It’s the marque event of the year. It’s the race that every NASCAR fan wants to witness. It’s the one race that can make a driver’s career.
One event, two weeks to prepare, and over 200,000 people in attendance. It is the Daytona 500. On a cool, yet sunny afternoon, 43 drivers strapped in to start the 2010 NASCAR Sprint Cup Season at the Daytona International Speedway.
Front row starters Mark Martin and Dale Earnhardt Jr. brought the field to the first green flag of the season. It was Martin who got the big push right from the start to get his first lead of the season. He held the outside line in check, but Kasey Kahne was coming with a head of steam and went side-by-side with Martin for the top spot, actually taking the lead on lap 5. Martin then battled back to get the lead again one lap later.
The first caution of the season came out on lap 7 when Brad Keselowski blew a tire in the second turn. The ensuing wreck took out Regan Smith. Sam Hornish Jr, Mike Bliss, Boris Said and Max Papis.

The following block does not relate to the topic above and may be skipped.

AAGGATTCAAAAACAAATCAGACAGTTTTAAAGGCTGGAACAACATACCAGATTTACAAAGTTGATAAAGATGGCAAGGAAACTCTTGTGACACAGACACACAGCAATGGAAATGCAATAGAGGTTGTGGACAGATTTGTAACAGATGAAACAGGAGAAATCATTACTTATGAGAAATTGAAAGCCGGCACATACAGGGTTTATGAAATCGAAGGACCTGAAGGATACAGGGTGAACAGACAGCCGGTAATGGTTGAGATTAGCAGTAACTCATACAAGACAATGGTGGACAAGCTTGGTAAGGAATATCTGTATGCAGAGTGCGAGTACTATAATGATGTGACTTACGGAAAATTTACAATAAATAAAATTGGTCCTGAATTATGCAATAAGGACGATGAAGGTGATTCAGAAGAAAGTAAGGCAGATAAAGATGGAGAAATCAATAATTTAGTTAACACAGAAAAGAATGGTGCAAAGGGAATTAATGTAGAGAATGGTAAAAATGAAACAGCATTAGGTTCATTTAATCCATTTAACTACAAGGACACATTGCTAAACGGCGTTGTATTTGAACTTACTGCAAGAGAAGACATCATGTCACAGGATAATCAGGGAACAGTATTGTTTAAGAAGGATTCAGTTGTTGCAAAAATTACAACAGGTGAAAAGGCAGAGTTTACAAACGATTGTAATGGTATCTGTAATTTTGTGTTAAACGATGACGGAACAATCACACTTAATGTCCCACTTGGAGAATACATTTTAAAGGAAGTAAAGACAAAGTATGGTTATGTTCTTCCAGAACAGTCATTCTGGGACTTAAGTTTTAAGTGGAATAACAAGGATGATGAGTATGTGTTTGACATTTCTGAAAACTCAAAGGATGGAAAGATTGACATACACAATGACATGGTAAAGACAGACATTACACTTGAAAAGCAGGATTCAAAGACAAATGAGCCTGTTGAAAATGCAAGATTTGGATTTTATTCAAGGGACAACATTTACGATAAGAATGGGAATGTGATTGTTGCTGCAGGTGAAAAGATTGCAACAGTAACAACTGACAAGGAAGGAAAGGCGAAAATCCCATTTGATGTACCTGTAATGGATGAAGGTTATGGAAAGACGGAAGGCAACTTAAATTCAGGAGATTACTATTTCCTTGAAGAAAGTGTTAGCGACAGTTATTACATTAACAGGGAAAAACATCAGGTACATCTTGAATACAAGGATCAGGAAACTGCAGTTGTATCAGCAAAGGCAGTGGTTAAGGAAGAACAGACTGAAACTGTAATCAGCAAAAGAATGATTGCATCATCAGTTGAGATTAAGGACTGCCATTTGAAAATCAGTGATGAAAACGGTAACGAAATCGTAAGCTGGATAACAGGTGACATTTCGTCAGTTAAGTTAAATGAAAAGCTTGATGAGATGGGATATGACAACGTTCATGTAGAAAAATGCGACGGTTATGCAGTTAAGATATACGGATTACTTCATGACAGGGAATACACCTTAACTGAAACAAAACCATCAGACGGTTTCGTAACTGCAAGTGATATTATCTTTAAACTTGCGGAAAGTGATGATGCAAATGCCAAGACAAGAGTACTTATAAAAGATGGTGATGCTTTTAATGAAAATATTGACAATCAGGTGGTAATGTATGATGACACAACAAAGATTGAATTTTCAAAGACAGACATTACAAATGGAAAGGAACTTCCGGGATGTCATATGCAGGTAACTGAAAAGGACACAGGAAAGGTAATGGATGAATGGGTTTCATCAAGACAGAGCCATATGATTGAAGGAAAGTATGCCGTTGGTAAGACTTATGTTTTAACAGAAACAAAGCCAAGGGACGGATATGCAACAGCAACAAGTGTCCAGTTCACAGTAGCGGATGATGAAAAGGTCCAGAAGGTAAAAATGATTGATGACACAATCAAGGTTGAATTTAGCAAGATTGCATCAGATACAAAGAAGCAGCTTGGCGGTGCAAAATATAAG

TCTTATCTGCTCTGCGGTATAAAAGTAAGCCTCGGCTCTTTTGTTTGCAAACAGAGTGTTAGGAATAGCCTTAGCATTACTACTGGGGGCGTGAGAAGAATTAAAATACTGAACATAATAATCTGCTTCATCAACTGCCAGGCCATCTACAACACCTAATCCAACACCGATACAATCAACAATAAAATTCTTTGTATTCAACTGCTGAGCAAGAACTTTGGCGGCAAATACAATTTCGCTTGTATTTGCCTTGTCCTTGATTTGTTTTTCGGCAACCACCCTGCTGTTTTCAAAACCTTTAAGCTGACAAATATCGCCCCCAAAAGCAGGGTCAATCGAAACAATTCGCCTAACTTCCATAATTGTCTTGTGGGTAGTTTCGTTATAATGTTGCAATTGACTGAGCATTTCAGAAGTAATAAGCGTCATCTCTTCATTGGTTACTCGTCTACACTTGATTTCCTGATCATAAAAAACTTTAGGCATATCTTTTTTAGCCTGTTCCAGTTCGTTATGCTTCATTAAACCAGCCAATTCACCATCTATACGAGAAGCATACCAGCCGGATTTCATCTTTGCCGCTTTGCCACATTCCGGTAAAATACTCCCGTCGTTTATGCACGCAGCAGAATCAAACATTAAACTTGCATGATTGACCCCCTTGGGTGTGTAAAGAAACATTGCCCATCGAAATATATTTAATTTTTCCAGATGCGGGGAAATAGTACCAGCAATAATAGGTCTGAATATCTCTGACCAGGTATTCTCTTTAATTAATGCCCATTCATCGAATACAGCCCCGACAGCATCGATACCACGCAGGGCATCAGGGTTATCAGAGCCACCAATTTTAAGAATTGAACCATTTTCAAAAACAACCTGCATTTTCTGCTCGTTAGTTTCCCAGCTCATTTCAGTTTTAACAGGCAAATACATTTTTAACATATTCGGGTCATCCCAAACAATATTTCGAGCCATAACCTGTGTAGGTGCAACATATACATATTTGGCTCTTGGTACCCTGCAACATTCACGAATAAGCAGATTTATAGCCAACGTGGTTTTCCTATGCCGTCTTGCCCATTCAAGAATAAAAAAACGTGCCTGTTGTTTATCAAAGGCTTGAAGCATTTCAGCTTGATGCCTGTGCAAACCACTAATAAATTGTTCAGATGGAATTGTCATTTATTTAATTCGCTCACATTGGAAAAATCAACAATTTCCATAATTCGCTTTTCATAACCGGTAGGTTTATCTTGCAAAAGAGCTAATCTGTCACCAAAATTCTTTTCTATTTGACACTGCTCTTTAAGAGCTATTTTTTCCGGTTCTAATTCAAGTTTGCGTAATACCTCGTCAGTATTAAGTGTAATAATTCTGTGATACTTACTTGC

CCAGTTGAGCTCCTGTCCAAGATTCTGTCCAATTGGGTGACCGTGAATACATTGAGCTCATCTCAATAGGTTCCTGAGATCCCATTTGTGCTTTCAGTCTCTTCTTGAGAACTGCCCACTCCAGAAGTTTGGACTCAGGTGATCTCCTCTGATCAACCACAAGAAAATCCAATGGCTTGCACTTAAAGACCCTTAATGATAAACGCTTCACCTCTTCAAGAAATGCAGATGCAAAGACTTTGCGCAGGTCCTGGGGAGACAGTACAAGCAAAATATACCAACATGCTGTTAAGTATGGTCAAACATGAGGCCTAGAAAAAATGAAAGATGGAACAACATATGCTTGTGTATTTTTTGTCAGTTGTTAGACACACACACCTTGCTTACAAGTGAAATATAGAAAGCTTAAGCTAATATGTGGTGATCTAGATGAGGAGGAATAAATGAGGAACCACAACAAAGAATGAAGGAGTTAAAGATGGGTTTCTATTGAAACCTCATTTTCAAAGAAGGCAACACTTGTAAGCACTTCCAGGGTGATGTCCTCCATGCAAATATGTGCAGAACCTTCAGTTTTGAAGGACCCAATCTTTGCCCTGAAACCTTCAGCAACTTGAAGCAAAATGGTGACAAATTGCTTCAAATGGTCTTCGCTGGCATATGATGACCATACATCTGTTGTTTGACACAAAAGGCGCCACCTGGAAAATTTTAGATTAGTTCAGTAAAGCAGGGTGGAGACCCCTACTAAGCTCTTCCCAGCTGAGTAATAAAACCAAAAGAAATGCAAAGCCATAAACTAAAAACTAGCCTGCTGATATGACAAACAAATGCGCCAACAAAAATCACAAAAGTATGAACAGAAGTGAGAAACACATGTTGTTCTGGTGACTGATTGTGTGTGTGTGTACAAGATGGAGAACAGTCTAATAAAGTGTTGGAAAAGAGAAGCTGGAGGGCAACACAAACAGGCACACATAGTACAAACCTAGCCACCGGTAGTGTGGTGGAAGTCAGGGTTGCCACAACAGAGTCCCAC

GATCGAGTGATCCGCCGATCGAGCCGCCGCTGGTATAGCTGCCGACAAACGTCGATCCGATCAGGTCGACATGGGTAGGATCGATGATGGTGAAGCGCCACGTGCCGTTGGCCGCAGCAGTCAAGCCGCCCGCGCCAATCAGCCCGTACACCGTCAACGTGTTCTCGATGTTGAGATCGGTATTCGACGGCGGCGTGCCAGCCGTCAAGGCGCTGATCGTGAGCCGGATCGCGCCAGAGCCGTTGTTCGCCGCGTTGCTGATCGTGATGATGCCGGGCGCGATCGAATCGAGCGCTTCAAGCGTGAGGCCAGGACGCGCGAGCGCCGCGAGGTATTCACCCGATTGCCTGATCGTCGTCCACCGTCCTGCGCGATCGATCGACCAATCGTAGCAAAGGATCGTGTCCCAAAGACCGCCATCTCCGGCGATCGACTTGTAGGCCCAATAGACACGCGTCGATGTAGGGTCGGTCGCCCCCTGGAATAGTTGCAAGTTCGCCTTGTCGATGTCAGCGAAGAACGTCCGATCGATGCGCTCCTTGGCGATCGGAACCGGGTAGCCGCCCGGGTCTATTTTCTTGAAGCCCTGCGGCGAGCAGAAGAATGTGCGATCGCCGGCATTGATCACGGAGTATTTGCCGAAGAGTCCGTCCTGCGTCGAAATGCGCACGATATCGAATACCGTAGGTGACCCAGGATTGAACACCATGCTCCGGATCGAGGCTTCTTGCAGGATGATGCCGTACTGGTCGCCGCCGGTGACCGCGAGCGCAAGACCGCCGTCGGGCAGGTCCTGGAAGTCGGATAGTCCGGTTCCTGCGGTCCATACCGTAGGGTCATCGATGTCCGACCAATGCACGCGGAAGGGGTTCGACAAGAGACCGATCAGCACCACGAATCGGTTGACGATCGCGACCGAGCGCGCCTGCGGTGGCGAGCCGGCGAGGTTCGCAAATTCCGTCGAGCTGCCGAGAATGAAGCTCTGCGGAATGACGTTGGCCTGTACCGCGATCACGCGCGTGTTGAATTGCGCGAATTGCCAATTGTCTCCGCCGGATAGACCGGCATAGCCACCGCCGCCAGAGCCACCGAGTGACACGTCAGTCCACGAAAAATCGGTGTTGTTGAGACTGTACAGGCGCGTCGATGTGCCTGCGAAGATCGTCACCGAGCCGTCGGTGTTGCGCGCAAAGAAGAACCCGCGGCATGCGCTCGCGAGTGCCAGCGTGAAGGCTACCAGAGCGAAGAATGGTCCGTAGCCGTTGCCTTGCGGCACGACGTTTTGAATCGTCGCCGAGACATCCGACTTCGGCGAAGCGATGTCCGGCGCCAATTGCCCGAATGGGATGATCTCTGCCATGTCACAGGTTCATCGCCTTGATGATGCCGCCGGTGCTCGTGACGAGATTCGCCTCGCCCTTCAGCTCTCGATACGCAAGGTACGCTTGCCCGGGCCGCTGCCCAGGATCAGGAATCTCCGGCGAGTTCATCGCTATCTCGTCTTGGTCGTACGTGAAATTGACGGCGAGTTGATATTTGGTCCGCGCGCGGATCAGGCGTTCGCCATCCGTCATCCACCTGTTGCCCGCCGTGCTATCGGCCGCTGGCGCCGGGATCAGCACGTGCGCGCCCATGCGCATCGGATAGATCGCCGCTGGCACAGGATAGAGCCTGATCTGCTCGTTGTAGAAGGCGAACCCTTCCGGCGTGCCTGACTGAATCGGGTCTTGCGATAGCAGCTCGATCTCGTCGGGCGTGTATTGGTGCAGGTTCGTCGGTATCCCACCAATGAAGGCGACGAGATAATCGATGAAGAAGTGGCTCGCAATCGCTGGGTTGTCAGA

Martin, Earnhardt Jr. and Juan Montoya elected to stay out while the rest of the field decided to get off-sequence and come to pit road, most of which got new tires and some minor adjustments.
Martin again brought the field to green, but Montoya got a huge push from behind and took the lead on the next lap. Soon after, the guy who was pushing him then rocketed to the front as it was Earnhardt Jr. heading to the point. The No. 88 held the lead until Kevin Harvick got a huge run of momentum to overtake the lead. But, the car on the move was the famous No. 43 driven by A.J. Allmendinger. He got a big run and took the lead on lap 45.
Shortly after, a heavy favorite by some guys in the garage, Kurt Busch, then makes the move to the front. At this point in the race, pit stops were the next priority by some of the teams. Some of the lead cars came to pit road starting at lap 50, Allmendinger and Busch included.